If contamination of the tank has occurred or is suspected, the town water supply should be used for all drinking and hygiene purposes. If a town water supply is not available, an alternate water supply should be sourced.
If you know or suspect that electrical equipment associated with your tank has been affected, it is recommended that it is inspected and declared fit for use by a licensed electrician before attempting to restore the tank.
Cleaning rainwater tanks
Cleaning rainwater tanks presents a number of occupational health and safety risks, such as working in confined spaces. It is only recommended that a tank be emptied if it has been inundated by flood water.
Be aware that the structural integrity of the tank may be affected and may require attention. Emptying water before the surrounding ground has dried out may result in damage to the tank and associated plumbing.
If cleaning of the tank requires entering the tank, it is recommended that a qualified, professional tank cleaner undertake this activity. Cleaning water tanks presents a number of health and safety risks, such as working in confined spaces. Further information can be found on
Cleaning agents can release hazardous fumes or adversely affect the water quality after cleaning. A tank supplier will be able to advise on the best sanitation method depending upon the material with which the tank is constructed.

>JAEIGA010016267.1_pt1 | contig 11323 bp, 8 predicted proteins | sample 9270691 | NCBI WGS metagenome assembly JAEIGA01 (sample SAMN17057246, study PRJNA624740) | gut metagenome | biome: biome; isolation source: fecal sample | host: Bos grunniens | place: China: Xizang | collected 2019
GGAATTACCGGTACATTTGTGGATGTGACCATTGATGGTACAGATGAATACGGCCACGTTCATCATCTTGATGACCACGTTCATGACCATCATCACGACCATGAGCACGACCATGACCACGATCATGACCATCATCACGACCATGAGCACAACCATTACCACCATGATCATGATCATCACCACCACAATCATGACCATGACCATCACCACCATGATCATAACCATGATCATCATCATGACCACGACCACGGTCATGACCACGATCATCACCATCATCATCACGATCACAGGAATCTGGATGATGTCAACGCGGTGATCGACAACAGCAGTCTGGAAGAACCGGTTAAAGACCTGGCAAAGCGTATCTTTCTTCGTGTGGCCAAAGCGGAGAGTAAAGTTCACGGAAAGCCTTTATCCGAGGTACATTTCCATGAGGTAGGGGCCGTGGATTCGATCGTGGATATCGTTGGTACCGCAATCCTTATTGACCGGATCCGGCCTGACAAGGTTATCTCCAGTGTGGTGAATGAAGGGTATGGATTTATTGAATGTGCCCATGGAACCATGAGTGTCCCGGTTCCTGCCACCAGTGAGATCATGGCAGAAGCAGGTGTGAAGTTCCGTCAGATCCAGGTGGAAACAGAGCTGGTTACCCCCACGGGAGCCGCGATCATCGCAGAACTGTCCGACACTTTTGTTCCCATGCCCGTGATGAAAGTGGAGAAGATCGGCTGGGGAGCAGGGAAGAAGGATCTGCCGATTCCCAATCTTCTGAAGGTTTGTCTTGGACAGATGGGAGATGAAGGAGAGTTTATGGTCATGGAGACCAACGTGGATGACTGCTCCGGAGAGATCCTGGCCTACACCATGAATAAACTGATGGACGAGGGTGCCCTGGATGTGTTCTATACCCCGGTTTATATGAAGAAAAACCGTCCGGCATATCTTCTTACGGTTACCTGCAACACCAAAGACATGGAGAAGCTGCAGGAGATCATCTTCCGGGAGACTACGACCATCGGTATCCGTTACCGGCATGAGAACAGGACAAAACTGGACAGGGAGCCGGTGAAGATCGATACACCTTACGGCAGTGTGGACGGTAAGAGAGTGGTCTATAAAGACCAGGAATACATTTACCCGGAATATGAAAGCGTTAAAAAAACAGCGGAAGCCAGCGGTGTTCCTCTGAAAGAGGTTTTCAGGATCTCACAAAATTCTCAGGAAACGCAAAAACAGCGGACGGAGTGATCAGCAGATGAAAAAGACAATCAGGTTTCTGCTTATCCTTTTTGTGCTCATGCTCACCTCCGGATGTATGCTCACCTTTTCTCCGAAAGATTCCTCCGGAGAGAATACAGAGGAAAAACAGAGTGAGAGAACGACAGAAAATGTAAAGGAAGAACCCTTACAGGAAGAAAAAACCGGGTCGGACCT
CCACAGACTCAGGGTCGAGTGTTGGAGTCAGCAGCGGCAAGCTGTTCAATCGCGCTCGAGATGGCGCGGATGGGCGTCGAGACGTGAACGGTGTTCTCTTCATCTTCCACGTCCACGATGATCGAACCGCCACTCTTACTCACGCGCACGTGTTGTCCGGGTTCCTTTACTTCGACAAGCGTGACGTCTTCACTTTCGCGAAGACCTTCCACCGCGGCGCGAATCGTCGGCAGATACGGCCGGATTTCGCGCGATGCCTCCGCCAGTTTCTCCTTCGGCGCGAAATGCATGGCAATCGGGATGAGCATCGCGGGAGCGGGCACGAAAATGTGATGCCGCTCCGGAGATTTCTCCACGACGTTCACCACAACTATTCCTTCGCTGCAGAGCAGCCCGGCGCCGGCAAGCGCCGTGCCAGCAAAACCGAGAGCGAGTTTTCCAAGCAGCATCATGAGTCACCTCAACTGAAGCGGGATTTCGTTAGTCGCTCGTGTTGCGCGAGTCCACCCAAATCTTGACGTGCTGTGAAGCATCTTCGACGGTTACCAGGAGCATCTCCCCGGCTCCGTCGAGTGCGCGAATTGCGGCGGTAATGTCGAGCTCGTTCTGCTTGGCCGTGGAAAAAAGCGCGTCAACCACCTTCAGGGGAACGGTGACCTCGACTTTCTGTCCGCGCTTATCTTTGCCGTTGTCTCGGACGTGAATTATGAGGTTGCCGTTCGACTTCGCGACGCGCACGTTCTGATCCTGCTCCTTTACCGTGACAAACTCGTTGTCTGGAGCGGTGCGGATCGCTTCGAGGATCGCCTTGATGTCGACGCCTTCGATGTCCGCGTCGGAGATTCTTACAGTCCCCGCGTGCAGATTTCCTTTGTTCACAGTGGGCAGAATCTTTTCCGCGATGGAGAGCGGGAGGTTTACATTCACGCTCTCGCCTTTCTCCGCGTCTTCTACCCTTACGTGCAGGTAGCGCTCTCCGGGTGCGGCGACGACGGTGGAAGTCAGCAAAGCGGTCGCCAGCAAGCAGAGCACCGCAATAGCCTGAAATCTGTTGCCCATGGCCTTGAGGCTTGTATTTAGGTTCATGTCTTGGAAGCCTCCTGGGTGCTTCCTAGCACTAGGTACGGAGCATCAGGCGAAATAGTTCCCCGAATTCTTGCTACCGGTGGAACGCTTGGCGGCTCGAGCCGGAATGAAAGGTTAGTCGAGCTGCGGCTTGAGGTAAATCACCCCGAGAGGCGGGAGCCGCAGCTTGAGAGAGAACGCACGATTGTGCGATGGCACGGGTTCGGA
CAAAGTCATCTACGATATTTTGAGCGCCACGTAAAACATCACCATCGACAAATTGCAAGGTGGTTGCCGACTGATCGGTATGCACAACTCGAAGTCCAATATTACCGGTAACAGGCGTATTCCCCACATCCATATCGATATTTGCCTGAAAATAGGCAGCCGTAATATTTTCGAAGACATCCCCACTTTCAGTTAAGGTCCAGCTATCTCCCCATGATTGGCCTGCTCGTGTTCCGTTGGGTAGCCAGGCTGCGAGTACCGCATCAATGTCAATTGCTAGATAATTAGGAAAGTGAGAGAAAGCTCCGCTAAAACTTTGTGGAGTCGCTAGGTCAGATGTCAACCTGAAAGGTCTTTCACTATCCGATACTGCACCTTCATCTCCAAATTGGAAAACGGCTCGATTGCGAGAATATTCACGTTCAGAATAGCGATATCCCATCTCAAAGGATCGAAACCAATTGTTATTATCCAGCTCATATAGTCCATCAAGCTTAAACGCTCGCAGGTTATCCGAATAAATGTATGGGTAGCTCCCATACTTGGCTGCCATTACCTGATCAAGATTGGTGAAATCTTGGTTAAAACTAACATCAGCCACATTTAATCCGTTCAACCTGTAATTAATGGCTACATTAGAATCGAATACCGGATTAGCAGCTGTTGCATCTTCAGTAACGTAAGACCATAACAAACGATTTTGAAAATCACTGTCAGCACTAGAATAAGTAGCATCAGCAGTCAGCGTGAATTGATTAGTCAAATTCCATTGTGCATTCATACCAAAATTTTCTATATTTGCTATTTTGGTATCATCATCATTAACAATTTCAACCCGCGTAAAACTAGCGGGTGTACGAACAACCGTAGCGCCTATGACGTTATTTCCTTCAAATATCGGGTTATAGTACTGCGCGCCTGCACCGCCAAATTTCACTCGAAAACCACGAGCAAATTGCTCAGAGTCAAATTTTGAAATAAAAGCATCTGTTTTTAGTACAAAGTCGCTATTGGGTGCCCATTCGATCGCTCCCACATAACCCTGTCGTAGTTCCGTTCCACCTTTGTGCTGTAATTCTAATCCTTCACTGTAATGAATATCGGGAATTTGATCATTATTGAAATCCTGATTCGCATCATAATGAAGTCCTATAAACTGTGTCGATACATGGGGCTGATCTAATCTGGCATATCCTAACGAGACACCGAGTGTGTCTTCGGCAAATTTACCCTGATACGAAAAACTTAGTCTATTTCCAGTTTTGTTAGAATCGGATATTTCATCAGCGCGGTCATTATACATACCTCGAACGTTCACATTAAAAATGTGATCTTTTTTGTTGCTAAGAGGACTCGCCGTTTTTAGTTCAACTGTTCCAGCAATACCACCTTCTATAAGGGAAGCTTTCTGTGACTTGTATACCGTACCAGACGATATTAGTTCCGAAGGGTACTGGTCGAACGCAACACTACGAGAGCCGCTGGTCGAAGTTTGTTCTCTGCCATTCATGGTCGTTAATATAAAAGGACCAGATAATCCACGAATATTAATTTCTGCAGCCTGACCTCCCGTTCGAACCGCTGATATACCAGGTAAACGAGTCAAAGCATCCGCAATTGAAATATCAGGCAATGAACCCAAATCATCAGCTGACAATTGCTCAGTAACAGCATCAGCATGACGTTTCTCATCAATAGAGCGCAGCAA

If the tank can be cleaned without entering, empty the tank and hose the inside of the tank out with clean water. Inspect plumbing, guttering, downpipes and roof surfaces for damage. These will also need to be cleaned and disinfected.
Disinfecting drinking water in rainwater tanks
Once the tank has been refilled with clean safe water it can be disinfected with chlorine by adding powdered swimming pool chlorine (calcium hypochlorite, 65 per cent available chlorine) or liquid chlorine (sodium hypochlorite, 12.5 per cent available chlorine). You should not use stabilised chlorine (chlorine cyanurates).
Guidance on levels of chlorine required based on tank size can be found on the
NSW Health website.
Cleaning affected taps
- After the tank water has been disinfected, flush all associated taps for a few minutes to remove any contaminated water in the plumbing lines.
- Remove any screens, flow regulators and aerators and thoroughly clean the tap and all parts with hot water and detergent.
- Apply a mild disinfectant to the tap and its parts.
- Rinse, reassemble the tap and again run it for a few minutes before use.
For further information